May 2 The group representing the largest block
of Detroit's retired workers on Friday agreed to accept the
city's proposed cuts to their pension benefits, the latest in a
string of deals the city has struck in an effort to resolve its
The board of directors for the Detroit Retired City
Employees Association, which represents 8,000 retired civilian
workers, voted to support the city's plan of adjustment,
according to the mediators appointed by the federal bankruptcy
judge overseeing the case.
Under the deal, contingent on full funding of the so-called
Grand Bargain to aid retired city workers, nonuniformed city
retirees would accept a 4.5 percent reduction in benefits and
the elimination of cost-of-living-adjustment increases to their
benefits. They would also have a voice in the voluntary employee
beneficiary association, or VEBA, that is planned for managing
retiree health care.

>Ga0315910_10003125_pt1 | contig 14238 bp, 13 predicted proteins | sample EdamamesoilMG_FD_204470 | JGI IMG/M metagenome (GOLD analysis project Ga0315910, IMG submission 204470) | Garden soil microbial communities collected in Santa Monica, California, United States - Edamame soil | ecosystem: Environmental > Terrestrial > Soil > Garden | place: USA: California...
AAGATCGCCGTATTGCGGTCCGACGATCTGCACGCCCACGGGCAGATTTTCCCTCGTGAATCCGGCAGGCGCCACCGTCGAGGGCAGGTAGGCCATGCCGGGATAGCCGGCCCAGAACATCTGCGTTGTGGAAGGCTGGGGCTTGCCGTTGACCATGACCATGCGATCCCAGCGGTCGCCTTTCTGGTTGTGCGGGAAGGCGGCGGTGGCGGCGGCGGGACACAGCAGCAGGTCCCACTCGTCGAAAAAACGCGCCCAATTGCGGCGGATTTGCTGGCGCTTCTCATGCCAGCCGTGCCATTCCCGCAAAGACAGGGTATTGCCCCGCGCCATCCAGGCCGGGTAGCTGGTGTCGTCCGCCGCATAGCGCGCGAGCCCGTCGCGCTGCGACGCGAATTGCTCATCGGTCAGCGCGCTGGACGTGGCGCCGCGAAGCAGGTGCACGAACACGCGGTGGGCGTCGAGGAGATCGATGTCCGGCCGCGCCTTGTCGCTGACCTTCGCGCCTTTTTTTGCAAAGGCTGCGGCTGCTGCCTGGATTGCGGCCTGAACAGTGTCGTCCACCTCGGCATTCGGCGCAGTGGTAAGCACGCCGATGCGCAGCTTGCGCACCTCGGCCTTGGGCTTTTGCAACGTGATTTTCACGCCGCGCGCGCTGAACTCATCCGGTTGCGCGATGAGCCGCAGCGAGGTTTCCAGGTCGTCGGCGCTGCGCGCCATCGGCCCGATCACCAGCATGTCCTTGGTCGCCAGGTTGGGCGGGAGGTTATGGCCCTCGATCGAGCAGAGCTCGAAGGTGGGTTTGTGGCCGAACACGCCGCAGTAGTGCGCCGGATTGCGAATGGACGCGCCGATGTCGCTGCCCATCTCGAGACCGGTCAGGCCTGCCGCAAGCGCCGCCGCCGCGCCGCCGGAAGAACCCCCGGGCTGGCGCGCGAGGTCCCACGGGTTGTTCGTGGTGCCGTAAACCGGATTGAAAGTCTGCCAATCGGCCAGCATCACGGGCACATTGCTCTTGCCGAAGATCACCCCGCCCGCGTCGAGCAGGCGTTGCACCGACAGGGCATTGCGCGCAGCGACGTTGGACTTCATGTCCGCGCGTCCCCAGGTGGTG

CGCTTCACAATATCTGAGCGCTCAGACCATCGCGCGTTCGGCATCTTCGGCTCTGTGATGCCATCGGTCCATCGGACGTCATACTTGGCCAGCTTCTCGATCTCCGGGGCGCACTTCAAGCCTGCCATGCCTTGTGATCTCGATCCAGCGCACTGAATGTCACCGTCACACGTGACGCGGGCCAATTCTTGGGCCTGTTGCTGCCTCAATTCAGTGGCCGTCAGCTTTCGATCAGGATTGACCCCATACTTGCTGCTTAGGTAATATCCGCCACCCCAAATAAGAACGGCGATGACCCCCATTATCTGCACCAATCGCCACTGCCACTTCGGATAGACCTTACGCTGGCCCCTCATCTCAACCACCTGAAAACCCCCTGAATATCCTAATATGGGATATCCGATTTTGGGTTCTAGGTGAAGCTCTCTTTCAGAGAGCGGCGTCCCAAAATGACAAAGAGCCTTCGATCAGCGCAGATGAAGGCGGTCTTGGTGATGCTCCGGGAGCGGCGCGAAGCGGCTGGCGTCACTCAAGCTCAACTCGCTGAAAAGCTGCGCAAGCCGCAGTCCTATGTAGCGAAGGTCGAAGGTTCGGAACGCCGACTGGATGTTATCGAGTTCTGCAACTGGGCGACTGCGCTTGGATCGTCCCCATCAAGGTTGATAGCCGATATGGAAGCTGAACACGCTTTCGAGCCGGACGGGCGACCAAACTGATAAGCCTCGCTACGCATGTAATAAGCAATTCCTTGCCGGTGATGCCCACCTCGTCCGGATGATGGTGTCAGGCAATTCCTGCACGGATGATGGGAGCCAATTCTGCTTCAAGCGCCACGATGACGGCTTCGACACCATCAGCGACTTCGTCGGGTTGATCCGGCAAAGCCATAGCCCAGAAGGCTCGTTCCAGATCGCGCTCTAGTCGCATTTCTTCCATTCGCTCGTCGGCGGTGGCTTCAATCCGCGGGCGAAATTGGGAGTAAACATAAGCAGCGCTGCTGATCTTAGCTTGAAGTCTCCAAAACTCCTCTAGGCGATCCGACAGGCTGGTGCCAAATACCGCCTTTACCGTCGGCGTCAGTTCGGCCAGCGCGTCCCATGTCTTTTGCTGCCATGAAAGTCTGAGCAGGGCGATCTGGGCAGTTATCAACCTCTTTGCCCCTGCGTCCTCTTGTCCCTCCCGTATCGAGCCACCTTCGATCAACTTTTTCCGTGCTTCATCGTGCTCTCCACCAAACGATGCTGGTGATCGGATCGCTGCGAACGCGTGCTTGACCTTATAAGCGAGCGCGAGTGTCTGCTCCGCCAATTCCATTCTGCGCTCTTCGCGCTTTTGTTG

Previously, the group representing retired police and
firefighters agreed to back the city's adjustment plan, as had
the boards for the two independent pension systems for both
groups. Under their deal, public safety retirees will not have
their pensions reduced, though COLAs would be cut to 1 percent.
All the deals hinge on $816 million the city would tap to
aid its retired workers. Michigan Governor Rick Snyder has asked
the state legislature to approve $350 million of that amount,
while the rest would come from philanthropic foundations and the
Detroit Institute of Arts, which pledged the money to avoid a
fire sale of art works due to the bankruptcy.
The agreement added to several deals Detroit reached with
other major creditors in the past month.
It also increases the ranks of creditors that Detroit
Emergency Manager Kevyn Orr has lined up so far to support his
plan to adjust the city's $18 billion of debt and exit the
biggest municipal bankruptcy in U.S. history which was filed in
Holdouts include bond insurance company Syncora Guarantee,
which has been fighting the city over the swaps settlement.
Separately, the city on Friday was granted a delay until
Monday for filing its final disclosure statement containing
details of its plan of adjustment. The plan had been due to the
court by the end of the day on Friday, but the court granted an
(Writing by Dan Burns; editing by Matthew Lewis)